Just as you can’t fool Mother Nature, you can’t fool the market. Imposing artificial boundaries distorts the law of supply and demand, and benefits existing homeowners who already own homes inside the boundaries. Many of the West’s smaller cities have become enclaves for the very wealthy. With growth controls in place, service workers often must commute long distances because of the lack of affordable housing and these UGB-imposed limits on construction.


Smart Cities Dive described how Oregon enacted the first UGB law in 1973, with the passage of Senate Bill 100. Its goal was “protecting Oregon’s natural splendor from sprawl. Every community then had to develop its own long-range plan for managing growth, with Portland creating its urban growth boundary in 1979. Since then, the population of Portland has grown 60 percent, while the urban growth boundary has expanded just 14 percent.”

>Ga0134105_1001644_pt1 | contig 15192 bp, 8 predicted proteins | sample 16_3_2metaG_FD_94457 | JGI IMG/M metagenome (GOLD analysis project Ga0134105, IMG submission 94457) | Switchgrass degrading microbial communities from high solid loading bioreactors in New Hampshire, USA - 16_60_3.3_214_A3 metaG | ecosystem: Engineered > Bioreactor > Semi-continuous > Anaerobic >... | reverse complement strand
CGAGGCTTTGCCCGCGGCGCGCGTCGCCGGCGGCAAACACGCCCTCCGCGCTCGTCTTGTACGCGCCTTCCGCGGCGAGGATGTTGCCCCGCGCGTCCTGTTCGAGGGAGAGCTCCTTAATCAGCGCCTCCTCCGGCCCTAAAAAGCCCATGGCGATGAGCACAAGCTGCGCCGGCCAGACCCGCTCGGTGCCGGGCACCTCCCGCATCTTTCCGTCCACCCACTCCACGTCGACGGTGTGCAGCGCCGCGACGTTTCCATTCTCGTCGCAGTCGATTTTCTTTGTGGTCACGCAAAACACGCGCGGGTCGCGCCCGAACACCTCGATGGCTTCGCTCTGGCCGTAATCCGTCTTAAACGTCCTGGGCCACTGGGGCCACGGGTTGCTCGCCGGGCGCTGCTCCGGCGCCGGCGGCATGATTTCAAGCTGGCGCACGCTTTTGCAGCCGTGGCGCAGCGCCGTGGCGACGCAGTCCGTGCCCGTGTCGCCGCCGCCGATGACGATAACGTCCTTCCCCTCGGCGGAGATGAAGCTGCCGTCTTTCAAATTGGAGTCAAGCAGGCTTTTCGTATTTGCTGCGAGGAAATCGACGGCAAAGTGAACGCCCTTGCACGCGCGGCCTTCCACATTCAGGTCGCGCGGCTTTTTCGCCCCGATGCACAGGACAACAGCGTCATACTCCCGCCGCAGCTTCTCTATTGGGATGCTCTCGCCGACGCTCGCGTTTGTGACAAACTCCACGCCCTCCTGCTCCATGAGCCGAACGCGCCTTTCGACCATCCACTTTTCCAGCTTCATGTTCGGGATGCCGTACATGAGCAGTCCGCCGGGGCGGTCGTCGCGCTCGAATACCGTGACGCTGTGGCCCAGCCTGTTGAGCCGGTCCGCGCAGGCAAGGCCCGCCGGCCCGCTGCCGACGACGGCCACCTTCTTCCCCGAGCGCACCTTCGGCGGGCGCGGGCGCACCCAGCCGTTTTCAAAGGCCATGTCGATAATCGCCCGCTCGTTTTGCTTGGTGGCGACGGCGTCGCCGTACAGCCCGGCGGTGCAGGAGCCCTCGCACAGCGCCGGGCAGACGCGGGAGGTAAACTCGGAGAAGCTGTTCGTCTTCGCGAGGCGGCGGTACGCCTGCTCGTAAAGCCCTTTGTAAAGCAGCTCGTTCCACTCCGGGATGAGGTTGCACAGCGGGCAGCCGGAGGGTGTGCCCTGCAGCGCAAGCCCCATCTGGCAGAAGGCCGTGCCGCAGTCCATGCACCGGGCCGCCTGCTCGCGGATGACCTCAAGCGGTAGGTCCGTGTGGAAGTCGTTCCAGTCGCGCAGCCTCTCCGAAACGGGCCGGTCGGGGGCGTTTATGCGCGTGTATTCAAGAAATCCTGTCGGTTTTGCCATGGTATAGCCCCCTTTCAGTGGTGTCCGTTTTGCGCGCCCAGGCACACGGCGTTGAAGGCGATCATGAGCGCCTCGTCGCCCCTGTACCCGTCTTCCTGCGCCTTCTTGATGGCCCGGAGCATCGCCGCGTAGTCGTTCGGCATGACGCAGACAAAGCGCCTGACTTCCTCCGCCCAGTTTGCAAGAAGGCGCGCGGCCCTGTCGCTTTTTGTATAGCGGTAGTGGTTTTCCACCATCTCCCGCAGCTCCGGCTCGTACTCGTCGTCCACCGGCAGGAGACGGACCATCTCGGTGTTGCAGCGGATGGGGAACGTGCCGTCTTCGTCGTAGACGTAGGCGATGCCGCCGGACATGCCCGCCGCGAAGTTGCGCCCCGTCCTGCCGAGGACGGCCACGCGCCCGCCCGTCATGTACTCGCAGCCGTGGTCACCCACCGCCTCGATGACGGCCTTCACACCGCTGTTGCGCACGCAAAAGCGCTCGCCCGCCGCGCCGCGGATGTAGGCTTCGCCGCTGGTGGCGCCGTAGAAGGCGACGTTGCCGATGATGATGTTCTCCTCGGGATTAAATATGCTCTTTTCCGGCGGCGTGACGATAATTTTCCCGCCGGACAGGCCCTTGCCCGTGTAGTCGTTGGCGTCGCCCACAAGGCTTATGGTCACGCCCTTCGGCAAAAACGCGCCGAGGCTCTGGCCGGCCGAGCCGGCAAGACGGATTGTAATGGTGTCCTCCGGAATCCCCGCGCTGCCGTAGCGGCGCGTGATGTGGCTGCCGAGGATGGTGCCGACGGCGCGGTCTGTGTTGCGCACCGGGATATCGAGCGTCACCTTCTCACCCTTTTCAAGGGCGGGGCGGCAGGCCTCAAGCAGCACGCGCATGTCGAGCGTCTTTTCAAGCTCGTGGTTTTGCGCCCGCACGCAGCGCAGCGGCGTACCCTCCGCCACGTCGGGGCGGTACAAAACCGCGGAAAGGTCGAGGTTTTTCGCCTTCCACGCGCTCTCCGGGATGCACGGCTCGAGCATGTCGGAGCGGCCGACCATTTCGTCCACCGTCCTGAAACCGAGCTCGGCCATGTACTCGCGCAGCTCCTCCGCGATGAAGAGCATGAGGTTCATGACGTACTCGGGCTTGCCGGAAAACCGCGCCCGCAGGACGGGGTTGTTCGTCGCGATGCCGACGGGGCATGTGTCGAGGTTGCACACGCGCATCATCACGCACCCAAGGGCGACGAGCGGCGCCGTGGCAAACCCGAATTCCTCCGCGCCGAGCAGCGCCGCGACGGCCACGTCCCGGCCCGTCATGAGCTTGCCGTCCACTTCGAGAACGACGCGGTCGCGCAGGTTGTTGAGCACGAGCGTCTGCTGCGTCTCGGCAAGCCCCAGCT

As a result, Portland quickly went from one of the nation’s most affordable major metropolitan areas to one of its least-affordable ones. “UGB locks in existing housing patterns,” said Michael Tanner, a senior fellow at the libertarian Cato Institute. To alleviate housing shortages, he added, “Essentially what you want to do is be able to build everywhere possible.” In California especially, “it already was hard to do infill housing in the core.”


“And if you’re also saying the outskirts can’t be used for housing, you’ve got a real problem,” Tanner continued. “In California, most of the growth is set by Local Area Formation Committees (LAFCOs). They are charged by law to have three considerations when they determine urban boundaries. One of those is the preservation of green space, second is to prevent urban sprawl and third is to preserve agricultural land. … (T)hey should be required to consider the provision of adequate housing on the same basis as those other priorities.”